USA May Need To Spend 100 Billion Dollars On Carbon Removal Annually

by | Apr 21, 2024 | Environmental News, Pollution News

Home » Environmental News » USA May Need To Spend 100 Billion Dollars On Carbon Removal Annually

 

An analysis by the Rhodium Group suggests that the USA may need to spend 100 Billion dollars on carbon removal. It needs to be done annually by 2050 in order to mitigate the impacts of climate change.

USA may need to spend 100 billion dollars on carbon removal

This substantial figure, estimated by Rhodium, is twenty times more than what had been previously committed by lawmakers in landmark climate bills aimed at jump-starting the development of carbon removal technologies and industries. To put this in perspective, $100 billion is roughly equivalent to the entire budget of the Department of Agriculture.

Climate Policy and Budget Realignment

The report arrives at a critical juncture amidst a contentious political environment where the future of U.S. climate policy is at stake. The Republican Party, particularly aligned with former President Donald Trump’s anti-Green New Deal stance, emphasizes opposition to what they term “radical left” policies.

Conversely, progressive critics view excessive government support for costly carbon dioxide removal technologies as a diversion from addressing the core challenges of climate change.

The Science and Economics of Carbon Removal

The necessity for such significant investment stems from both scientific and economic factors. Even under optimistic scenarios where carbon emissions decrease rapidly, and ecosystems like the Amazon rainforest remain intact, climate scientists project a need to remove billions of tons of CO2 from the atmosphere and oceans.

It’s necessary to prevent global temperatures from rising more than 2 degrees Celsius above pre-industrial levels. This is a critical target set by the Paris Agreement.

Recommendations for Action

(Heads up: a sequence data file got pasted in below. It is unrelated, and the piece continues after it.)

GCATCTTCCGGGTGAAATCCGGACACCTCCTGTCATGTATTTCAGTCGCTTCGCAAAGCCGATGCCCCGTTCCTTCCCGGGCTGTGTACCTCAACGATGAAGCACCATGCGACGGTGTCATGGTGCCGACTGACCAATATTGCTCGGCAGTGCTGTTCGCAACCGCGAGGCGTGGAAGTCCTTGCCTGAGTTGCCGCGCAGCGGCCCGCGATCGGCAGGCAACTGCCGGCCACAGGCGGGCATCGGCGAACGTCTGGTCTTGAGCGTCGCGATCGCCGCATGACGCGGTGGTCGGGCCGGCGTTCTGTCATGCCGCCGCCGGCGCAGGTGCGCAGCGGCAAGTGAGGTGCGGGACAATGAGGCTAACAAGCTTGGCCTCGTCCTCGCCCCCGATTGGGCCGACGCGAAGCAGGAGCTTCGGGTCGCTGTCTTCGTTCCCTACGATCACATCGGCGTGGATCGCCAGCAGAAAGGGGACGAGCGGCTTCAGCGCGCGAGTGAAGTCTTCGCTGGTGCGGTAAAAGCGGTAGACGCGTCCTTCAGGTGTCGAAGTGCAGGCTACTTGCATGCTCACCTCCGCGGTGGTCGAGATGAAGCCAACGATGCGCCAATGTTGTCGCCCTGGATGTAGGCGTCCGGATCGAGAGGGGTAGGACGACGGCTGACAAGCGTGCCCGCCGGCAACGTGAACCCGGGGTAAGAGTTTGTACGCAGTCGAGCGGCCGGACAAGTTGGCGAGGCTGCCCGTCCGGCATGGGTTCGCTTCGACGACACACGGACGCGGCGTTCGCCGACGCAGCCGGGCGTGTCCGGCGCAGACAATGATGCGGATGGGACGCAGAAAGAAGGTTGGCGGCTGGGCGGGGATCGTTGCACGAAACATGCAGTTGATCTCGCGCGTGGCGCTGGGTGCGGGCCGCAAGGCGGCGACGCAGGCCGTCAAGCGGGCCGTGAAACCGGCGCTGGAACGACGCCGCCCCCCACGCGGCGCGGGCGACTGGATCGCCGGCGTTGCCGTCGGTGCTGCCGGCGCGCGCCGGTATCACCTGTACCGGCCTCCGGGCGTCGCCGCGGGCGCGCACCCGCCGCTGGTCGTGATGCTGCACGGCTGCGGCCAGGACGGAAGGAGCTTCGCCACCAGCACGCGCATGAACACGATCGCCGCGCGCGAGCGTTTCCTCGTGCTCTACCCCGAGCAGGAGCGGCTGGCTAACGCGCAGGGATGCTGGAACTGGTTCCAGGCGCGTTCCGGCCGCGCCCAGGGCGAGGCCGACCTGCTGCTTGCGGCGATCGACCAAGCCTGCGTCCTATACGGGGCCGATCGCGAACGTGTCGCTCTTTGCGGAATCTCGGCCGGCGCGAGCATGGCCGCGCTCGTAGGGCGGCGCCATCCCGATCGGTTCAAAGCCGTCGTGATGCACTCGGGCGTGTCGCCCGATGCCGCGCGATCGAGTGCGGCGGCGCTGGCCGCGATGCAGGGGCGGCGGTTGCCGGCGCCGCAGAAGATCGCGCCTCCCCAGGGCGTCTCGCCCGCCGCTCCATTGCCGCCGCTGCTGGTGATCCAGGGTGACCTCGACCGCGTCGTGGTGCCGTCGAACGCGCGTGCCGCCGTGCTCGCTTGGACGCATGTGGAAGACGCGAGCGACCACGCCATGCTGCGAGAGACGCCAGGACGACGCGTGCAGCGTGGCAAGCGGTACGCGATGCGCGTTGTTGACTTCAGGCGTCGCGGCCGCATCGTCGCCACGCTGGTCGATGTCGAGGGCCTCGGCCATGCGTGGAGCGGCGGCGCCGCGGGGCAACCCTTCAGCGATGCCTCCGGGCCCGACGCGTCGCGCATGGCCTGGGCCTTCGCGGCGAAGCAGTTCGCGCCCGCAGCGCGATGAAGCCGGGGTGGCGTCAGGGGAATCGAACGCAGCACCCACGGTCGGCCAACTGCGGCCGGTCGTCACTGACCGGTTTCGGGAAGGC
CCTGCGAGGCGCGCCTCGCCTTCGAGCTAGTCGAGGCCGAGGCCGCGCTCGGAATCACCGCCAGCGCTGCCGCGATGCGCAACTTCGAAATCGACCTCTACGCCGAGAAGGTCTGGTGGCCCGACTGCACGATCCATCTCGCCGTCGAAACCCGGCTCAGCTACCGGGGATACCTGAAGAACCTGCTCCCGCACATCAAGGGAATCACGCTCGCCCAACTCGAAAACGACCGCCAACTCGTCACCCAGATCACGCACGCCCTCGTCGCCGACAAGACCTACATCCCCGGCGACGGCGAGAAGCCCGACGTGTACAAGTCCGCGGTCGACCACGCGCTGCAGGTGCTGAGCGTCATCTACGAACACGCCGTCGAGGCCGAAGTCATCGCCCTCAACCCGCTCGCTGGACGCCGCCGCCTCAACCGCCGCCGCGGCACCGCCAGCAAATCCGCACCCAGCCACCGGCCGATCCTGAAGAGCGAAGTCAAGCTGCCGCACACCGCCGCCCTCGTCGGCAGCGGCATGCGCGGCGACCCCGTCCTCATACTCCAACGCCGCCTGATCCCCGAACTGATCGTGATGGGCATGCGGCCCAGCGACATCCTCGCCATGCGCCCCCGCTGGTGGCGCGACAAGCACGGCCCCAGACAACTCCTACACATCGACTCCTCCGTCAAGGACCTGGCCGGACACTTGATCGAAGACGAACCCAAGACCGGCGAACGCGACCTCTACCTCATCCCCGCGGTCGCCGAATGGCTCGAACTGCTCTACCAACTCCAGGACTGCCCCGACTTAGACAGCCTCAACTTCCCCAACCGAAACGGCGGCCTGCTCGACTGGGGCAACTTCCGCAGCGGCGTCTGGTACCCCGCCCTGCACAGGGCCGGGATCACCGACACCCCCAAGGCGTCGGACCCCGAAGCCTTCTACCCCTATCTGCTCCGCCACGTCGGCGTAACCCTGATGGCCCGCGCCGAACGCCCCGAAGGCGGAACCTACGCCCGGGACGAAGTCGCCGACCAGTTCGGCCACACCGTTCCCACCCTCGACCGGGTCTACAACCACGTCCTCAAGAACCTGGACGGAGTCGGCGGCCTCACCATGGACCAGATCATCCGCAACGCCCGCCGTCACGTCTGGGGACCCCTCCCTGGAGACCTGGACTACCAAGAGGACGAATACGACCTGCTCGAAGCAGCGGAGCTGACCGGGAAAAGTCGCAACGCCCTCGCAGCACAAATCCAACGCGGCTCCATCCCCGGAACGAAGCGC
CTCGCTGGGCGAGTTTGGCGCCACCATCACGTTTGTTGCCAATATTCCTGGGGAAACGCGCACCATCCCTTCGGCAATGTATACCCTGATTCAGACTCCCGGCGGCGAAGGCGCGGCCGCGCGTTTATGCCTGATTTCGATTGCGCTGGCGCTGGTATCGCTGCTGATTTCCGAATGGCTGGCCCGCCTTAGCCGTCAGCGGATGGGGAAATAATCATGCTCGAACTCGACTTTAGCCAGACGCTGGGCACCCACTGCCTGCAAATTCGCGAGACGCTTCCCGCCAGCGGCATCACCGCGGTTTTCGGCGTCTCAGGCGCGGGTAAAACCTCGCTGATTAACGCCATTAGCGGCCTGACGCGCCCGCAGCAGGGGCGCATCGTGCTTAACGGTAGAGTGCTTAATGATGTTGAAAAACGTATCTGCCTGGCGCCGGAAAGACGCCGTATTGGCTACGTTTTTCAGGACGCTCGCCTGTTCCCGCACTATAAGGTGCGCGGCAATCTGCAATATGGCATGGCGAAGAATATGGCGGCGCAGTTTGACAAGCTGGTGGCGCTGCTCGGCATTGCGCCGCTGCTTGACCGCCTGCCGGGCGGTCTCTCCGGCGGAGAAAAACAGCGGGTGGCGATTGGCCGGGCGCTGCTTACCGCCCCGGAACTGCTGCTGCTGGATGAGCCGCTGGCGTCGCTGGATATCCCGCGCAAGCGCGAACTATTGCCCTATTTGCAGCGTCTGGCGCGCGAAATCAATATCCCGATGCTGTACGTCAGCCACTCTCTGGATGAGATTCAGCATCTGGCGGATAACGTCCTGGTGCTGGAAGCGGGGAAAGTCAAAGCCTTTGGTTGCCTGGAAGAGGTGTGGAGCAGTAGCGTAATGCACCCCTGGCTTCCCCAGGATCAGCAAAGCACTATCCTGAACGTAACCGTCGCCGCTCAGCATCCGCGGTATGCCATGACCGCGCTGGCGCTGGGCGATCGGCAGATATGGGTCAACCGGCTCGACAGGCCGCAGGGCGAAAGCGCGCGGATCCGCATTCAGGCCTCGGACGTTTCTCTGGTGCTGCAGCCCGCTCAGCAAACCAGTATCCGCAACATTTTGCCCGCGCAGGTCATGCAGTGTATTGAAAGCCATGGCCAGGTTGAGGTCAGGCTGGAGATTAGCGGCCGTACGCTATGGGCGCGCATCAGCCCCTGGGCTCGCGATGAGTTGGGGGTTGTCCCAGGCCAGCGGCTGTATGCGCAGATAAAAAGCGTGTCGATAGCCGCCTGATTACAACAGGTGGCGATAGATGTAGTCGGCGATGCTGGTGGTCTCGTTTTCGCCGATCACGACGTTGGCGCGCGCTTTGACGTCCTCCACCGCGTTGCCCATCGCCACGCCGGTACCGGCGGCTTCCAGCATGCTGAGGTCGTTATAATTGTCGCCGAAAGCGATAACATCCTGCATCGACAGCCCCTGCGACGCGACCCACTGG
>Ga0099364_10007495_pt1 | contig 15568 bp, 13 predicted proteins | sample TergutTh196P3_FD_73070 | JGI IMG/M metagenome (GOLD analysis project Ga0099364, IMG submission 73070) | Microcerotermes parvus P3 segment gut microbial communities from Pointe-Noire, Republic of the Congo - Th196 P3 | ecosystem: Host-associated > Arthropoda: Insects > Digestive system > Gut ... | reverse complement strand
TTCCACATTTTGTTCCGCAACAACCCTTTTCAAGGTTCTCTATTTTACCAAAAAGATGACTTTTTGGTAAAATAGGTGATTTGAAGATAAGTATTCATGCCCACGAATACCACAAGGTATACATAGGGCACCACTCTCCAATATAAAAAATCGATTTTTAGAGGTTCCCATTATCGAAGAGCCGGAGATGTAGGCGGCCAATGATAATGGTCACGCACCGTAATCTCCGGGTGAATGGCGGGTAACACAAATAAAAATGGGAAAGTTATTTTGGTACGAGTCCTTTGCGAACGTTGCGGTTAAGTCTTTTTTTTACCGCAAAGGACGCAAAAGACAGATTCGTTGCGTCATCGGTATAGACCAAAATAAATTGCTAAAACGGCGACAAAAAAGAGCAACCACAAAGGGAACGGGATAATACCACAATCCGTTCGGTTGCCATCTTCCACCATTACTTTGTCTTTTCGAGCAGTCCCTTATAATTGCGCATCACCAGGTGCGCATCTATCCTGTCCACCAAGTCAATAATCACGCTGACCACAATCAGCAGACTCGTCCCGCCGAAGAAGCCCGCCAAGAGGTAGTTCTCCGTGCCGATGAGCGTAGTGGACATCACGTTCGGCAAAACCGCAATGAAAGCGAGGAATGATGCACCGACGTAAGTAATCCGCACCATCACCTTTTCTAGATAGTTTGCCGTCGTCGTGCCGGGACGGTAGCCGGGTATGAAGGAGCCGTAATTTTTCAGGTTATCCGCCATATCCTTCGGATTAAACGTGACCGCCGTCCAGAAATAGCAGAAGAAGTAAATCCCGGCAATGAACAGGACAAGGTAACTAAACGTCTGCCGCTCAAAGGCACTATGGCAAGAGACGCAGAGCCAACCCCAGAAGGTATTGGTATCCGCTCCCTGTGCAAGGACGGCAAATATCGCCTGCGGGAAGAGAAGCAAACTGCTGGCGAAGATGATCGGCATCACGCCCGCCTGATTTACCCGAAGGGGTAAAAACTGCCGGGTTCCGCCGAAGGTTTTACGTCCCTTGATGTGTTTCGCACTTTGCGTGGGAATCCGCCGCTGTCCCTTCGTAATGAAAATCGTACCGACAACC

Rhodium’s analysis suggests Congress should consider implementing a permanent federal carbon removal procurement program to align with the ambitious climate commitments of the Biden administration.

However, the report acknowledges the challenges of garnering political support for a procurement program with an annual budget of $100 billion. Instead, it proposes a phased approach, potentially starting with less ambitious programs to pave the way for more substantial funding in the future.

Alternative strategies include expanding carbon removal tax credits or leveraging budget reconciliation processes to facilitate increased federal spending in this critical area. The report also addresses common concerns surrounding carbon removal technologies, such as potential environmental impacts and the energy requirements of direct air capture facilities.

Despite critiques and challenges highlighted by experts like Joseph Romm, who argues for a cautious approach to carbon removal investments, Rhodium remains optimistic.

They anticipate advancements in technology that will improve energy efficiency and reduce costs associated with carbon removal over time. Ultimately, the goal is to identify and incentivize CDR solutions that maximize climate damage avoidance while minimizing costs to taxpayers.

In summary, the Rhodium Group’s analysis underscores the urgency of addressing carbon removal as a key component of U.S. climate policy. As the USA may need to spend 100 Billion dollars on carbon removal, it’s a significant move. It signifies a bold step towards mitigating the effects of climate change. Moreover, it underscores the complexity and magnitude of the challenges ahead.

Also Read: EPA urges to remove PFAS aka ‘Forever Chemicals’ from Tap Water

Author

  • Sarah Tancredi

    Sarah Tancredi is an experienced journalist and news reporter specializing in environmental and climate crisis issues. With a deep passion for the planet and a commitment to raising awareness about pressing environmental challenges, Sarah has dedicated her career to informing the public and promoting sustainable solutions. She strives to inspire individuals, communities, and policymakers to take action to safeguard our planet for future generations.

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